Home-Cured Olives

If you recall, on January 10 we picked about a half gallon of tiny wild olives on a nearby trail. That day, I sliced each olive about halfway and covered the lot with water. I changed the water every day for two weeks, at which time the olives had lost most of their bitterness. I then prepared a 5% salt brine and added it to the olives, along with garlic cloves, mustard seeds, peppercorns, a bay leaf, and a slug of red wine vinegar. That mixture sat on the counter for two weeks, with me giving it a stir and a taste every couple of days.

Today I decided it was time to jar the finished product, though the olives aren't quite at the flavor that I desire. 

Since the flavor of olives will improve as long as they continue to cure, I decided to pack these in a fresh brine with fresh herbs. I made the saltiest brine I could, so salty that it didn't even dissolve all of the way in the pot! To each jar, I added a fresh garlic clove (the last from our summer 2015 garden), fresh rosemary from the garden, a dried bay leaf from my mom's garden, and mustard seeds. I packed the olives in very tightly and poured the fresh brine over them.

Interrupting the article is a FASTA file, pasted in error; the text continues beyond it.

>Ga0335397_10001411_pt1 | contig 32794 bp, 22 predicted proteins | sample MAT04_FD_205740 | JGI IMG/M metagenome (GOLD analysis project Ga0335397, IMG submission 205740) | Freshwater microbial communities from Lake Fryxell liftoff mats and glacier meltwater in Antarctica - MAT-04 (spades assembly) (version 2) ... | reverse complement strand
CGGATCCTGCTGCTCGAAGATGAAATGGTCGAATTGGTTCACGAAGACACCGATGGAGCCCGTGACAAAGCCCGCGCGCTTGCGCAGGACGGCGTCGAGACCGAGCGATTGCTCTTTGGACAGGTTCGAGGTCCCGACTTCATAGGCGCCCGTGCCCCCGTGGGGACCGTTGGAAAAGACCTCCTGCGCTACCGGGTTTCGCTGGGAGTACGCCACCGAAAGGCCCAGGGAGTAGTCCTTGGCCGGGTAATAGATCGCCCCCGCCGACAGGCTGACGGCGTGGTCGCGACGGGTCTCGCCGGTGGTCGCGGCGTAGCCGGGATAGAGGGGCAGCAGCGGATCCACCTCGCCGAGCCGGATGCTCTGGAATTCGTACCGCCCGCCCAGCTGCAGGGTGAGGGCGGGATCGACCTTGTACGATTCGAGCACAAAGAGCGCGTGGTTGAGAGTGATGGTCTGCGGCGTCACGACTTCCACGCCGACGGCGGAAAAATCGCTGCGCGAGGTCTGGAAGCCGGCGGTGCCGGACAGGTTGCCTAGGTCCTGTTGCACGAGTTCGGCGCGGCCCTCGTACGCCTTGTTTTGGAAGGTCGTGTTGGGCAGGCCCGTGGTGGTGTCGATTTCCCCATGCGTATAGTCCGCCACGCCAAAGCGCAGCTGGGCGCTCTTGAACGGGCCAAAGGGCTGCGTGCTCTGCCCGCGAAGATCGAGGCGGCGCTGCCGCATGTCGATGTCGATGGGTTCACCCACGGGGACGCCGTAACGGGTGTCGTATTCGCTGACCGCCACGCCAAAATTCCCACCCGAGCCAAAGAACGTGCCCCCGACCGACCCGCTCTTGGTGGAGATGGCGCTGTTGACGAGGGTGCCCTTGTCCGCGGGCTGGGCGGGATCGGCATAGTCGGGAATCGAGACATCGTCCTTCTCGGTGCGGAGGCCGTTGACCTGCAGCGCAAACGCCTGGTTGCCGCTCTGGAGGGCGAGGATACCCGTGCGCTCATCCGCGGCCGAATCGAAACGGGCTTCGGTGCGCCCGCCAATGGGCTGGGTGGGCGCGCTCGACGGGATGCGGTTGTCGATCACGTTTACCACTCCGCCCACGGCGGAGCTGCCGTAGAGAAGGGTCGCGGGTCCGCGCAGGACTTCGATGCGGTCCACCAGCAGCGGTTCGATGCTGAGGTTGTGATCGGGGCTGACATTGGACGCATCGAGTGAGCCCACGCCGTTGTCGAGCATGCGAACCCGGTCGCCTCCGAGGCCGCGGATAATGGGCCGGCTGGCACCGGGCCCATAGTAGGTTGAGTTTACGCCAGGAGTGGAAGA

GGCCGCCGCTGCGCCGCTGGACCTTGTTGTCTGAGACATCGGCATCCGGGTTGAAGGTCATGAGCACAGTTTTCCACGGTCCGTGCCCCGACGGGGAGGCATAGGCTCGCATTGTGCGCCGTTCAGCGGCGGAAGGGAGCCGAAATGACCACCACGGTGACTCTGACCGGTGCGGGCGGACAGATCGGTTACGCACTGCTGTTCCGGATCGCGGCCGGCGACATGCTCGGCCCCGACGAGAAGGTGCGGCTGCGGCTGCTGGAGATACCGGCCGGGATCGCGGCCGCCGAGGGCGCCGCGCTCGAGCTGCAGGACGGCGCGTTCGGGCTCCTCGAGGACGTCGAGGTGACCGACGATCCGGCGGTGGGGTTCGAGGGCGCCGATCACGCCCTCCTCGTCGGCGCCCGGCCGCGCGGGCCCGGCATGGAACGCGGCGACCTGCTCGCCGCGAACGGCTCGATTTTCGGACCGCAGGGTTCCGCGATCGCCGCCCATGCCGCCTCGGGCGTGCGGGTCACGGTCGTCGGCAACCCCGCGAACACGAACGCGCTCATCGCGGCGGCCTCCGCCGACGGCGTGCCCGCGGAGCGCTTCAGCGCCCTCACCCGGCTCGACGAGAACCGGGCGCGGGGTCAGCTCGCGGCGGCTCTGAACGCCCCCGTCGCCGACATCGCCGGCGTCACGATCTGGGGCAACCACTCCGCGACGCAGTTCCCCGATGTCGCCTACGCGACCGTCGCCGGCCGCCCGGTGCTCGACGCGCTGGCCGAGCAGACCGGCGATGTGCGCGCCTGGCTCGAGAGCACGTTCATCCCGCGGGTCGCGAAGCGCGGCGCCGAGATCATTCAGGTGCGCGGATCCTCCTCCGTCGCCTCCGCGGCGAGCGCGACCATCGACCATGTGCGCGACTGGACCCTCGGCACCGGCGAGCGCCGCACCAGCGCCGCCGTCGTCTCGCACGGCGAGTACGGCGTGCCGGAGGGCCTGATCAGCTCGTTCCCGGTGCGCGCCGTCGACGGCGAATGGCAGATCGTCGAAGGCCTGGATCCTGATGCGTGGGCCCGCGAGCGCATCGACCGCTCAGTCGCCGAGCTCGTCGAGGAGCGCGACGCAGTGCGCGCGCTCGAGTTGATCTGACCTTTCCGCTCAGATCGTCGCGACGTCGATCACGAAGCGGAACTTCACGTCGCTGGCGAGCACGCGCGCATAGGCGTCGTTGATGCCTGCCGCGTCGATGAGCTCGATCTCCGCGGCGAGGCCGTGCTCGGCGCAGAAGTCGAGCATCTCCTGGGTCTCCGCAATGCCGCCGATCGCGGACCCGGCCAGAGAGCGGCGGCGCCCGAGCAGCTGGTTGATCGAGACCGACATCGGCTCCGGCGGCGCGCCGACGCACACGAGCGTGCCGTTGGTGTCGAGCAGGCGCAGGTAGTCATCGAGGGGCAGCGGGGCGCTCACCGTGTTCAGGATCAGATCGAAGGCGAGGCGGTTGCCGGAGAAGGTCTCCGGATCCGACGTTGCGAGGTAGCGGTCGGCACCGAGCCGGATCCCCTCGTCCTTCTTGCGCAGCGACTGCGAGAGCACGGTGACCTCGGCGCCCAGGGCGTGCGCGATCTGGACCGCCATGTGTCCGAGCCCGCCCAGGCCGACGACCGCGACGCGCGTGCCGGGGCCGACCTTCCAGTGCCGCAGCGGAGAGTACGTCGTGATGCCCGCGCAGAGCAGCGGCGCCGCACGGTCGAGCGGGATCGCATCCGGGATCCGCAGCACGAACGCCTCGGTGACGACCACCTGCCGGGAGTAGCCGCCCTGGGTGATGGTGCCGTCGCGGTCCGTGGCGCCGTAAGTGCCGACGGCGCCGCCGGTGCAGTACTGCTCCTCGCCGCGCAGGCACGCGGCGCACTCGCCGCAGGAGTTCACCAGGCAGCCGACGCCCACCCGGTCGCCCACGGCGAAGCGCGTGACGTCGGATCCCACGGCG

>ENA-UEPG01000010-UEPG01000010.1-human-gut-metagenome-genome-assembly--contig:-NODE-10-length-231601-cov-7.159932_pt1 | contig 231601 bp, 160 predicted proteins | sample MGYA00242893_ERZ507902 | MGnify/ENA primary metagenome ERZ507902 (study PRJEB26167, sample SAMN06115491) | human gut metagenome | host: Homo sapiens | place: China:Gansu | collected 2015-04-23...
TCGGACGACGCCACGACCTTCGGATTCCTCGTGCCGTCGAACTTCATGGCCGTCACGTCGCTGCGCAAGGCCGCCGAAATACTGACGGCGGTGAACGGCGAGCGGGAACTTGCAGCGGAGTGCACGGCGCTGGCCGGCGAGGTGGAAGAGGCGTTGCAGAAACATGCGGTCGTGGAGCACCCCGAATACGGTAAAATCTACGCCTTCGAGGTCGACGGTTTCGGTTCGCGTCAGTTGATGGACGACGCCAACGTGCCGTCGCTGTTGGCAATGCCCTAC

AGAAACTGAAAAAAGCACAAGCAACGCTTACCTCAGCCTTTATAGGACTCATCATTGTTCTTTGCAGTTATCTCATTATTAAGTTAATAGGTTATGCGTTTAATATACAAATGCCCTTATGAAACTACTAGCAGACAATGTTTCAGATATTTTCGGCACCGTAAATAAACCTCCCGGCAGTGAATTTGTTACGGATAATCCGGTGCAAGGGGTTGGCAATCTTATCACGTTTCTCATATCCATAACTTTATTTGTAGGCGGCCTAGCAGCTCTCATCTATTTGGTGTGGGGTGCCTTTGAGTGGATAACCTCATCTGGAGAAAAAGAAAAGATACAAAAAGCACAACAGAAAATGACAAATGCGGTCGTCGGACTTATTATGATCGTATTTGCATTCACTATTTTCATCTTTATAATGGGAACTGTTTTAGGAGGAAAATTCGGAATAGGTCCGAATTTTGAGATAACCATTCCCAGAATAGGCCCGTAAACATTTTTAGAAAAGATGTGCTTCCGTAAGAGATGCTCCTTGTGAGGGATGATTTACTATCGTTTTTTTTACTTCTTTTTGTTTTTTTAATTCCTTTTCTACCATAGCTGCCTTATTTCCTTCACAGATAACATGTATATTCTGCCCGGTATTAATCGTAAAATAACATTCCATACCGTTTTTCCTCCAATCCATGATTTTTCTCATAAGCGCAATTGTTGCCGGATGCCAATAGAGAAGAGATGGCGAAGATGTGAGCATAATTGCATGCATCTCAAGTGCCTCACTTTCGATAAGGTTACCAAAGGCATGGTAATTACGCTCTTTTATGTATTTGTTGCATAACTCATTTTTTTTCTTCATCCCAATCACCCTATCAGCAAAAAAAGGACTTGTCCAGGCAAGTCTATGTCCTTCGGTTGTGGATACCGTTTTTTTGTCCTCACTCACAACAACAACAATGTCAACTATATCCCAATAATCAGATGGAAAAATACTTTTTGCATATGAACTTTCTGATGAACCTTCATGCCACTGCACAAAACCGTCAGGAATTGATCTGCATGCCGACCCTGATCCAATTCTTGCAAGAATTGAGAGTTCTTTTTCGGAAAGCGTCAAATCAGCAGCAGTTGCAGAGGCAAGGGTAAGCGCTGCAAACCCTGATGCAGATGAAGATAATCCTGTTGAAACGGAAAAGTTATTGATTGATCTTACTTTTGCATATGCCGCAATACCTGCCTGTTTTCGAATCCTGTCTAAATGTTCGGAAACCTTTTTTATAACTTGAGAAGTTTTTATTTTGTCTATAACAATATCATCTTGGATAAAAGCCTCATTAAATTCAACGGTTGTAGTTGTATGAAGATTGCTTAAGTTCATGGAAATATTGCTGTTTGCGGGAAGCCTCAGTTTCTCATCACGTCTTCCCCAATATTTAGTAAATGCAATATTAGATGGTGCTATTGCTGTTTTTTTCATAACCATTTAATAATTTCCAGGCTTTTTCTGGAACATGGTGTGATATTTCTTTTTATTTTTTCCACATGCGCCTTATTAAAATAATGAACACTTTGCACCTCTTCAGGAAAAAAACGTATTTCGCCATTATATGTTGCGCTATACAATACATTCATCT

This half gallon of olives made eight of these small Weck jars for gifts, plus a 12 ounce jar for our own use. I believe these jars were about 5 ounces each.

The olives look pretty and will be nice gifts. I think they will reach optimum flavor after another week in this new brine.

This was a fun project that was not hard, just time consuming. When I look online at prices for artisan olives, they run about a buck an ounce (for conventional olives). Since we had everything on hand other than these cute jars, we really saved quite a bit of money making our own. And, I know that these wild olives were unsprayed and untreated, and organic olives are nearly impossible to find. So! If you find a wild olive tree, you might consider curing your own as well.

*edited 2/8/16 This brine was too salty!!! Please see post of 2/8/16 for corrections.